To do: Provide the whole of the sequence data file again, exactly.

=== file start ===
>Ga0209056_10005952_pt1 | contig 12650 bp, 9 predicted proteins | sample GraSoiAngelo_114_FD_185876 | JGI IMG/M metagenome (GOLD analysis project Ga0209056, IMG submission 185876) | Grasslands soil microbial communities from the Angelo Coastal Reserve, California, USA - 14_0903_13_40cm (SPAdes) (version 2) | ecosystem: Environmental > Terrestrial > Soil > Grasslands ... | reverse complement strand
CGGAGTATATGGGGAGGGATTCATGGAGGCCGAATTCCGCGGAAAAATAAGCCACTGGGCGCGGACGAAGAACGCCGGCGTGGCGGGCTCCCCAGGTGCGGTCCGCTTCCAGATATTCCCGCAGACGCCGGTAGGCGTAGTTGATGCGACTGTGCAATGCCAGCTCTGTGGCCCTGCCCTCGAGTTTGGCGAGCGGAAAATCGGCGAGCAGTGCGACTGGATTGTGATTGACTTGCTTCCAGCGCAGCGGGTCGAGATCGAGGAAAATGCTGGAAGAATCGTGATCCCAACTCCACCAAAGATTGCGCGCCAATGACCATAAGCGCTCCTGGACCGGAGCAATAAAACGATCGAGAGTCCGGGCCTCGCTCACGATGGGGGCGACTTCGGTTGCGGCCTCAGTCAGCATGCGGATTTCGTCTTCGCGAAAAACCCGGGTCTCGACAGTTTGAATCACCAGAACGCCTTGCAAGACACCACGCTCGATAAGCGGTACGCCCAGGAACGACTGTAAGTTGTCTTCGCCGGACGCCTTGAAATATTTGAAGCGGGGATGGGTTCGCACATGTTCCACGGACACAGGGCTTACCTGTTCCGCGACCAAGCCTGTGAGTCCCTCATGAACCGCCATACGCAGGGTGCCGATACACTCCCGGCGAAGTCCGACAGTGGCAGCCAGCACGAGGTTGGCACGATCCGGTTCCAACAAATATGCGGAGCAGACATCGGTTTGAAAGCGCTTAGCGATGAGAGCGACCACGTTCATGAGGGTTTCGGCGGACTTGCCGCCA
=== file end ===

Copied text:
>Ga0209056_10005952_pt1 | contig 12650 bp, 9 predicted proteins | sample GraSoiAngelo_114_FD_185876 | JGI IMG/M metagenome (GOLD analysis project Ga0209056, IMG submission 185876) | Grasslands soil microbial communities from the Angelo Coastal Reserve, California, USA - 14_0903_13_40cm (SPAdes) (version 2) | ecosystem: Environmental > Terrestrial > Soil > Grasslands ... | reverse complement strand
CGGAGTATATGGGGAGGGATTCATGGAGGCCGAATTCCGCGGAAAAATAAGCCACTGGGCGCGGACGAAGAACGCCGGCGTGGCGGGCTCCCCAGGTGCGGTCCGCTTCCAGATATTCCCGCAGACGCCGGTAGGCGTAGTTGATGCGACTGTGCAATGCCAGCTCTGTGGCCCTGCCCTCGAGTTTGGCGAGCGGAAAATCGGCGAGCAGTGCGACTGGATTGTGATTGACTTGCTTCCAGCGCAGCGGGTCGAGATCGAGGAAAATGCTGGAAGAATCGTGATCCCAACTCCACCAAAGATTGCGCGCCAATGACCATAAGCGCTCCTGGACCGGAGCAATAAAACGATCGAGAGTCCGGGCCTCGCTCACGATGGGGGCGACTTCGGTTGCGGCCTCAGTCAGCATGCGGATTTCGTCTTCGCGAAAAACCCGGGTCTCGACAGTTTGAATCACCAGAACGCCTTGCAAGACACCACGCTCGATAAGCGGTACGCCCAGGAACGACTGTAAGTTGTCTTCGCCGGACGCCTTGAAATATTTGAAGCGGGGATGGGTTCGCACATGTTCCACGGACACAGGGCTTACCTGTTCCGCGACCAAGCCTGTGAGTCCCTCATGAACCGCCATACGCAGGGTGCCGATACACTCCCGGCGAAGTCCGACAGTGGCAGCCAGCACGAGGTTGGCACGATCCGGTTCCAACAAATATGCGGAGCAGACATCGGTTTGAAAGCGCTTAGCGATGAGAGCGACCACGTTCATGAGGGTTTCGGCGGACTTGCCGCCA